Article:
Almost two-thirds of young people have their sights set on launching a business, and just under half have multiple side projects and freelance opportunities, according to Microsoft. It’s a result of stagnant wages and harder living conditions as goods become more expensive.
If you’ve spent any reasonable amount of time on TikTok, you’ll probably have stumbled on at least a few millennial ‘hustle’ or ‘money making’ videos that promote long working hours, freelancing, and lifting heavy weights at the gym.
As Gen Z becomes a larger portion of the population’s work force they bring new ideas and attitudes to established employment models. Such is the case with ‘hustle’ culture. Where once it was seen as an envious flex of productivity and career-focused determination, it has since become a basic necessity in order for young people to survive in a tough economic environment.
Rent, bills, food prices, and cost of goods are all rising exponentially. For many Gen Zers (including this one), almost half of their salaries are used for living expenses – making freelance and extra projects a must rather than a luxury of having your life together.
So, how are young people redefining the idea of ‘hustling’ in 2022? Let’s jump into it.
Side business work is still very much in fashion
It shouldn’t come as too much of a shock, but side hustles and extra freelance work remain very much in fashion with Gen Z.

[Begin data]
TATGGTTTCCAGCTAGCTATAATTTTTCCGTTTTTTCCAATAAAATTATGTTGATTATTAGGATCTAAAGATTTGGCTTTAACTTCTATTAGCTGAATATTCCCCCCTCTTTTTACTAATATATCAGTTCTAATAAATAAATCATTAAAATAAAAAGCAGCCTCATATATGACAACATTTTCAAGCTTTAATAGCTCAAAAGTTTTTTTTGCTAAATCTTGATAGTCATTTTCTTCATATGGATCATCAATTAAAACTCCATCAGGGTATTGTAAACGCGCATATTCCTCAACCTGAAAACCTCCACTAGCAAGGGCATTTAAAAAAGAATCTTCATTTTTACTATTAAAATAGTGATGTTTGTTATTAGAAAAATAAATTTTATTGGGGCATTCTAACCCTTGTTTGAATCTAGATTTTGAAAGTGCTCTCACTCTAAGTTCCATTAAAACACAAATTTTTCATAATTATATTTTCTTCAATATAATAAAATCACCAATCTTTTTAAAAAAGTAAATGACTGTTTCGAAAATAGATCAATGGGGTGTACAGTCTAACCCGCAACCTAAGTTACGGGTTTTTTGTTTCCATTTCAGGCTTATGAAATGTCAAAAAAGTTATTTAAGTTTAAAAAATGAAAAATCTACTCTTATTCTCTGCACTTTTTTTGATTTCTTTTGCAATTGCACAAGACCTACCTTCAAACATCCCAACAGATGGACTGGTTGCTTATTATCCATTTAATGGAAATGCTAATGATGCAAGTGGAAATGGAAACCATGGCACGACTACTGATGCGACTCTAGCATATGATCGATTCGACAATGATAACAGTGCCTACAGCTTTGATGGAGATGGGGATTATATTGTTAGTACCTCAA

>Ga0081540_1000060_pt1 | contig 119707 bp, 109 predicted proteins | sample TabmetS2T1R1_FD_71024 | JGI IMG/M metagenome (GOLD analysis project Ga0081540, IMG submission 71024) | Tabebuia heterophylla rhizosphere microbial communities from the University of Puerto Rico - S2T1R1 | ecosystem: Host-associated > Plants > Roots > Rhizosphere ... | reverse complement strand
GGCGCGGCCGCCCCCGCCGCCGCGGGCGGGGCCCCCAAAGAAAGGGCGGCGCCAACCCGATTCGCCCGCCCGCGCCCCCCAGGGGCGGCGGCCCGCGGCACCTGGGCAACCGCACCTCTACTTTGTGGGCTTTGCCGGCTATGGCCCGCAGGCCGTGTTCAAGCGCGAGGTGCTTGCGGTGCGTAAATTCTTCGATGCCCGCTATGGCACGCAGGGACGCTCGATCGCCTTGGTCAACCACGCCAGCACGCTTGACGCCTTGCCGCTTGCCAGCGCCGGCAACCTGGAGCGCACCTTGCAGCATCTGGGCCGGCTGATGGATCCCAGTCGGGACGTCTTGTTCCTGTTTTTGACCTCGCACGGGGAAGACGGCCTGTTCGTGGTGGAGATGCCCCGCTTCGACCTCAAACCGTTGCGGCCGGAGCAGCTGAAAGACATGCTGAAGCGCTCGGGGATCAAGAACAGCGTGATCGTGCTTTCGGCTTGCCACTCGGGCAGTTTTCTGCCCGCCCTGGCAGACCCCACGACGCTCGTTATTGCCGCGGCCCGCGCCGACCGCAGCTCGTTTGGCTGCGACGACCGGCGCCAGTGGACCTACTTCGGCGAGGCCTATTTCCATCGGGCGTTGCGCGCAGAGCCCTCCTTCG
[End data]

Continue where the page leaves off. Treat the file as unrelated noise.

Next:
Microsoft’s survey found that just under half of young people have multiple side projects, with 48% saying they work on extra freelance opportunities. To that end, a whopping 91% of Gen Z entrepreneurs said they work unconventional hours.
Social media has very much overlapped with this drive for work. Entrepreneurs who use TikTok for business are almost twice as likely to have side hustles, for example.
One of the biggest shifts between millennials and Gen Z is the reason for these side hustles, however. While it’s true that older folks have lived through recession and political turmoil, they were also lucky enough to be young people during a time of relatively stable economic growth in the noughties.
Gen Z have never known a world where wages weren’t stagnating.
The employment market has continuously become more competitive, with lower wages, more unpaid internships, further wealth divide, and harder entry qualification processes. Couple this with rising bills and you’ve a generation that need extra sources of income on the side, rather than doing so out of choice.